Declining to concede, House Speaker John Boehner of Ohio said Republicans, who have voted more than 50 times to undo the law, will “continue our efforts to repeal the law and replace it with patient-centered solutions that meet the needs of seniors, small business owners, and middle-class families.”

At the court, Chief Justice John Roberts again voted with his liberal colleagues in support of the law. Roberts also was the key vote to uphold it in 2012. Justice Anthony Kennedy, a dissenter in 2012, was part of the majority on Thursday.

Congress passed the Affordable Care Act to improve health insurance markets, not to destroy them,” Roberts declared in the majority opinion.

Limiting the subsidies only to individuals in states with their own exchanges could well push insurance markets in the other states “into a death spiral,” Roberts wrote.

Justice Antonin Scalia, in a dissent he summarized from the bench, strongly disagreed. “We should start calling this law SCOTUScare,” he said, using an acronym for the Supreme Court and suggesting his colleagues’ ownership by virtue of their twice stepping in to save the law from what he considered worthy challenges.

His comment drew a smile from Roberts, his seatmate and the object of Scala’s ire.

Scalia said that Roberts’ 2012 decision that upheld the law and his opinion on Thursday “will publish forever the discouraging truth that the Supreme Court of the United States favors some laws over others, and is prepared to do whatever it takes to uphold and assist its favorites.”

Boy howdy, nothing like taking a quote out of context. Changes everything, nyet? How about the whole Roberts quote this time?

“Congress passed the Affordable Care Act to improve health insurance markets, not to destroy them,” Roberts wrote in the majority opinion. “If at all possible, we must interpret the Act in a way that is consistent with the former, and avoids the latter.”

Roberts continued, “In this instance, the context and structure of the Act compel us to depart from what would otherwise be the most natural reading of the pertinent statutory phrase.

In other words, the law means what I say it means, NOT WHAT IS ACTUALLY WRITTEN.  Um, gosh, does that sound a wee bit familiar??
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In a dissent he summarized from the bench, Justice Antonin Scalia said, “We should start calling this law SCOTUScare.” Using the acronym for the Supreme Court, Scalia said his colleagues have twice stepped in to save the law from what Scalia considered worthy challenges.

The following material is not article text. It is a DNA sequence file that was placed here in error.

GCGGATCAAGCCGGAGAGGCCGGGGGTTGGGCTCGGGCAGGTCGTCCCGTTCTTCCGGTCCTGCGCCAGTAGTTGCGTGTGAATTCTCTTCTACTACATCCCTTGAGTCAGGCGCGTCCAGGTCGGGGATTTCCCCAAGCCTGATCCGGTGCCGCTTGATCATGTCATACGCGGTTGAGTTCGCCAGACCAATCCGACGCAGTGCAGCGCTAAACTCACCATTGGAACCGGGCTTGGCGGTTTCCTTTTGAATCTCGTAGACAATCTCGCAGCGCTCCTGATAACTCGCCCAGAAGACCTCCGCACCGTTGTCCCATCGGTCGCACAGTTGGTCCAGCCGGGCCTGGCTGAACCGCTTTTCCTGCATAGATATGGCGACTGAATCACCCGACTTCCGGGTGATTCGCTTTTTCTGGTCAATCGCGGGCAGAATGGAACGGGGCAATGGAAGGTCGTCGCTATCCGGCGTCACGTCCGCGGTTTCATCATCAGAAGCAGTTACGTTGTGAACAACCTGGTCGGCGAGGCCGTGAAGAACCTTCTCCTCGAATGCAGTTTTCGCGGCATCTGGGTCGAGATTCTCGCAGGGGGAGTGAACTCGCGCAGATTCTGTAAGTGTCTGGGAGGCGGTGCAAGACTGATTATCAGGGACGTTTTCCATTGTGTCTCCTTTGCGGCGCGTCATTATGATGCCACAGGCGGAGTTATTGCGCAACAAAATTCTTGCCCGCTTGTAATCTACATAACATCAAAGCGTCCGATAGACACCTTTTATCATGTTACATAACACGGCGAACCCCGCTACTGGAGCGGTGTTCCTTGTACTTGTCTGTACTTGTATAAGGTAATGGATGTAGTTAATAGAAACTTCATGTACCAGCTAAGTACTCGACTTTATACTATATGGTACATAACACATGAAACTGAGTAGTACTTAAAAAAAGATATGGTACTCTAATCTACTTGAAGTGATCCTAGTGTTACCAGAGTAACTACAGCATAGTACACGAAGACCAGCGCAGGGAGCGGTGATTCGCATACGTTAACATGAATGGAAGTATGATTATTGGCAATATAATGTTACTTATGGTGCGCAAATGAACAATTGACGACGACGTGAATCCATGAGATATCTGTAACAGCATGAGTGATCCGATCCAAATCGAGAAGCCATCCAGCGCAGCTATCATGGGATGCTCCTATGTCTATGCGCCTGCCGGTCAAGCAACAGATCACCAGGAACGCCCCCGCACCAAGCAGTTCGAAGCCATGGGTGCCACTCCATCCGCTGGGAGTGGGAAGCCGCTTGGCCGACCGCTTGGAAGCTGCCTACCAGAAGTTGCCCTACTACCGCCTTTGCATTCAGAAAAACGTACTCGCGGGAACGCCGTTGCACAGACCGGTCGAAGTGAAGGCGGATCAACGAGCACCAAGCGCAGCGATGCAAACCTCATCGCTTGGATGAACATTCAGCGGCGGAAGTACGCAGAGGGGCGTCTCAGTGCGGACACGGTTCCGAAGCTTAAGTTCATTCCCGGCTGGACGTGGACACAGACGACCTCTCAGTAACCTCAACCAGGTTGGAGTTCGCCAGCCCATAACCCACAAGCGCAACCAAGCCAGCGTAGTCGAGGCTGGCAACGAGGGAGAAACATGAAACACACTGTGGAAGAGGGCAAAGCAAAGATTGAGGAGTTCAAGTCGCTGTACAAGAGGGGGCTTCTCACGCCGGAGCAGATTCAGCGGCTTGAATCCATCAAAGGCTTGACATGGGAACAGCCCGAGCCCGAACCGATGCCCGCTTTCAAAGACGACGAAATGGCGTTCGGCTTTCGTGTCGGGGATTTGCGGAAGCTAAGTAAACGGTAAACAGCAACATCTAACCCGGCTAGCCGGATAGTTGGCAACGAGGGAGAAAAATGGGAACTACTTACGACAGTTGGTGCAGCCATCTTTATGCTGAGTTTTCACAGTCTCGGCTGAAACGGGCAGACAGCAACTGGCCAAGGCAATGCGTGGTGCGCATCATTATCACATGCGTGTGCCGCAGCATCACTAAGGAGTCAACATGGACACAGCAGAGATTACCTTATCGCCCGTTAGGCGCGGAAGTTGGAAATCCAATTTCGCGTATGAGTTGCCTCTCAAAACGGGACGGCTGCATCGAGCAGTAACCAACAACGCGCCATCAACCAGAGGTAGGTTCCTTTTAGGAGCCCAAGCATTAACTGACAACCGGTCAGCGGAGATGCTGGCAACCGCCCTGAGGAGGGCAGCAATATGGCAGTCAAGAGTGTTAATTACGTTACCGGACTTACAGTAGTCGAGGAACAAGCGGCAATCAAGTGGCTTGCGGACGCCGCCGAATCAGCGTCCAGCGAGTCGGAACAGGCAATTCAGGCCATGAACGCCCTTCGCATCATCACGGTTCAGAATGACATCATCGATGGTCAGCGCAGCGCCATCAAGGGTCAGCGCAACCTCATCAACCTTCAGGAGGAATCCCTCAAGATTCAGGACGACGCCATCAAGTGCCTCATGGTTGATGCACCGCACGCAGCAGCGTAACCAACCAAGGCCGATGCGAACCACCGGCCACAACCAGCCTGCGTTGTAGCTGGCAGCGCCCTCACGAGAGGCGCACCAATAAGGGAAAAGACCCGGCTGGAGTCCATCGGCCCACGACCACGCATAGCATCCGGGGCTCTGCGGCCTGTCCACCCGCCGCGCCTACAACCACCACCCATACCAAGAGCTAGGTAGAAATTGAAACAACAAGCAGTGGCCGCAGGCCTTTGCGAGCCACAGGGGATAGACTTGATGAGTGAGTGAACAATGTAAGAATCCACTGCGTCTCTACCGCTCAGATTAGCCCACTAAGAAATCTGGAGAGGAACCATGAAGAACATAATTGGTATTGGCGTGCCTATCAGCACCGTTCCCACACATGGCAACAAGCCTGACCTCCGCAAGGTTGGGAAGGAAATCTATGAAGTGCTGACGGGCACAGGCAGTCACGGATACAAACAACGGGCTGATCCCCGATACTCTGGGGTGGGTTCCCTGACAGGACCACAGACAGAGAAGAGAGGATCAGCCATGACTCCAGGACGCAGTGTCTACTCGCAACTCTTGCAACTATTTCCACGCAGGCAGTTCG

“The Court holds that when the Patient Protection and Affordable Care Act says ‘Exchange established by the State’ it means ‘Exchange established by the State or the Federal Government.’ That is of course quite absurd, and the Court’s 21 pages of explanation make it no less so,” Scalia wrote.

Scalia added, “Words no longer have meaning if an Exchange that is not established by a State is ‘established by the State.’ It is hard to come up with a clearer way to limit tax credits to state Exchanges than to use the words ‘established by the State.’ And it is hard to come up with a reason to include the words ‘by the State’ other than the purpose of limiting credits to state Exchanges.”

Justices Samuel Alito and Clarence Thomas joined the dissent, as they did in 2012.

Democratic presidential candidate Hillary Clinton commented on Twitter following the ruling.

“Yes! SCOTUS affirms what we know is true in our hearts & under the law: Health insurance should be affordable & available to all,” she tweeted.

So there you have it. The law is what we say it is, without regard to how it was written, because we so fervently believe it to be true. Feelings trump every kind of fact, every aspect of reality, including the written word of law. From the very top on down.

Welcome to Wonderland.

PS - and you’re not allowed to think about how this kind of squishy thinking can now be applied to any other annoying law, like the Constitution. 


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Posted by Drew458   United States  on 06/25/2015 at 05:20 PM   
Filed Under: • Health-MedicineJudges-Courts-Lawyers •  
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calendar   Wednesday - May 13, 2015

Obamacare Exchange Down The Toilet

Hawaii Closing $205 Million Health Care Exchange: FAIL

Despite over $205 million in federal taxpayer funding, Hawaii’s Obamacare exchange website will soon shut down. Since its implementation, the exchange has somehow failed to become financially viable because of lower than expected Obamacare enrollment figures. With the state legislature rejecting a $28 million bailout, the website will now be unable to operate past this year.